August 7, 2009
image by Filipe Dias (Algarve, Portugal)
A few hours ago, half a lunation later and on the opposite side of the Earth from where the total solar eclipse had been seen, I witnessed one of those boring and shy penumbral lunar eclipses... But I wanted to turn this hard-to-notice event into something interesting. In search for what would be the difference from in and out of today's penumbral eclipse, I decided to do take this picture, which is a simple subtraction between eclipse and after-eclipse (images taken at 0:39 UT and 02:19 UT on 2009/08/06). The image was taken through an H-alpha filter to block some light, and the bright zone on top (south hemisphere of the Moon) is clearly seen, showing where Earth's penumbra swept by. Almost unexpectedly there is some texture in this image. The Moon's apparent libration causes surface features to change place, and prevents the moon from being a dull grey color. Also the limb of the Moon suffered from the effects of Libration, even if just 100 minutes apart. This was observed from the south of Portugal. Images were taken with a CN-212 in F/4 Newtonian configuration, and an Atik-16HR camera. Exposure was really short (0.02s) even taken through a narrow H-alpha filter (reason for this was that it helps make the seeing calmer, and also because I did not want to change the filter as this was done in between other stuff)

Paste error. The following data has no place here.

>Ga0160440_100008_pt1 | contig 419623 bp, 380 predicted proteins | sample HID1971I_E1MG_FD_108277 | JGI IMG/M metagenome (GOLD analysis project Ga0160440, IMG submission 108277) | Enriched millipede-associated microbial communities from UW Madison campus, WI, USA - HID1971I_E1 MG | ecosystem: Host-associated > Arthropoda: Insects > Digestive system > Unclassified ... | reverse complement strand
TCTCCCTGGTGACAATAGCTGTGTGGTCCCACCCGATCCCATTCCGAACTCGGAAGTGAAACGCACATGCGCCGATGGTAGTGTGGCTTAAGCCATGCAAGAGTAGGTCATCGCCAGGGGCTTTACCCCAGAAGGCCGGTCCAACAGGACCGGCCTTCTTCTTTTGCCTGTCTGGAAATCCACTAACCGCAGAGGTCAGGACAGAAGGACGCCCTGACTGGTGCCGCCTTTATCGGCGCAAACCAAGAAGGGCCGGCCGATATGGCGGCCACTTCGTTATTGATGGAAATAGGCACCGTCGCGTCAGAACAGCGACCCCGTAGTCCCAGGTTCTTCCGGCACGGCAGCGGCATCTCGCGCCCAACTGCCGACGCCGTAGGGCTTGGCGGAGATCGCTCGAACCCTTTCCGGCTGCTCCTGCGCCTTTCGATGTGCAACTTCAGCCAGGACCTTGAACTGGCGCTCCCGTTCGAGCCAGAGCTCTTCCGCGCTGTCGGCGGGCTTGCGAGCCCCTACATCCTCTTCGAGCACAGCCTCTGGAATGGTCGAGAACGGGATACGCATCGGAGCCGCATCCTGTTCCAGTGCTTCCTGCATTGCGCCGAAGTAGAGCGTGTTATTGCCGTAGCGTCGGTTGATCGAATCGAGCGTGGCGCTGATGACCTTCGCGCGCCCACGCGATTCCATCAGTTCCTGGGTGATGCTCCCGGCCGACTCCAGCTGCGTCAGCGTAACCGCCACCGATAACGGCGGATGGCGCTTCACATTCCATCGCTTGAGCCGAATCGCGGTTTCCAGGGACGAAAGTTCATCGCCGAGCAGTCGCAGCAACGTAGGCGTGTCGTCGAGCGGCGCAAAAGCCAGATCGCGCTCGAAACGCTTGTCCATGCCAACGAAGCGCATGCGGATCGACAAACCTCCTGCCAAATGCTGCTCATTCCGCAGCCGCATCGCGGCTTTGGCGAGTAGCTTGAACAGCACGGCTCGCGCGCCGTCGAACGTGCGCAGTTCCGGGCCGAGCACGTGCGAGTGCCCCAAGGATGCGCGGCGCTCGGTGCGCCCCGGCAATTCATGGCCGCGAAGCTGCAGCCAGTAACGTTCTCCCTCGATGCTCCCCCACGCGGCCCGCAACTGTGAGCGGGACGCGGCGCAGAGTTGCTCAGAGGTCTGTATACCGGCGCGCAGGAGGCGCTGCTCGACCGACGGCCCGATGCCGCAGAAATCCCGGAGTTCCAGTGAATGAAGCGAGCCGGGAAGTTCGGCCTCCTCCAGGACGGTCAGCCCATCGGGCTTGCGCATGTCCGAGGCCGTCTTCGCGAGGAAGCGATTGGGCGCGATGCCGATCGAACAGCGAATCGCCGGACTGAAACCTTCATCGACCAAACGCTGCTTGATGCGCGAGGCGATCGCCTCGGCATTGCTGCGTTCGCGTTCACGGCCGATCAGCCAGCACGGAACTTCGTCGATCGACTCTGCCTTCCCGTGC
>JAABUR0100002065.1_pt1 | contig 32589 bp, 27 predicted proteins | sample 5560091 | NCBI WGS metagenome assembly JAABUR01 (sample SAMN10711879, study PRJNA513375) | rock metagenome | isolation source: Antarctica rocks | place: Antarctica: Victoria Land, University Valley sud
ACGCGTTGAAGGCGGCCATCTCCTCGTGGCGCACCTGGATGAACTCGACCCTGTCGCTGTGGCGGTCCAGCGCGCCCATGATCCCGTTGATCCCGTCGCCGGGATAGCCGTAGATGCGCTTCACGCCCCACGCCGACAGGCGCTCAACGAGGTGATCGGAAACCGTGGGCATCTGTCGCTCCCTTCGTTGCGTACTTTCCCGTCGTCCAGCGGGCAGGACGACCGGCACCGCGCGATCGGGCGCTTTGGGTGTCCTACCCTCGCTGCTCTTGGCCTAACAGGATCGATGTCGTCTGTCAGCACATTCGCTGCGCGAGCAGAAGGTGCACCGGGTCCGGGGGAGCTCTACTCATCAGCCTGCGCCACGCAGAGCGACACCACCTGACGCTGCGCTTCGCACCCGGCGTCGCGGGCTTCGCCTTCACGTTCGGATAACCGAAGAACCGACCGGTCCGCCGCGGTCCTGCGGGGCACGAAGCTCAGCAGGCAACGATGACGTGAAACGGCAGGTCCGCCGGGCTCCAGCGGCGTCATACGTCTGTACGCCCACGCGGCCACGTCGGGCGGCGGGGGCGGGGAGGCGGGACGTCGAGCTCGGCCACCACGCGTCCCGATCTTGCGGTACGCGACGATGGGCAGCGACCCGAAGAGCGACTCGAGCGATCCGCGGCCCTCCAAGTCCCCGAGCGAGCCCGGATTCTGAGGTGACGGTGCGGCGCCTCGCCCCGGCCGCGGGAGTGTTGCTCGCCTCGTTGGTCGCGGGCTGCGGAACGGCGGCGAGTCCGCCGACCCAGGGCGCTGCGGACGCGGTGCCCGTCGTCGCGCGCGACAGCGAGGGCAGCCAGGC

Filipe's astro pix
NOTE: I was astonished today to receive two submissions showing - for the first time? - difference images from in and out of a penumbral eclipse. Tomorrow will be the other image. Chuck Wood
Yesterday's LPOD: Where is That Moon?
Tomorrow's LPOD: Partial Part 2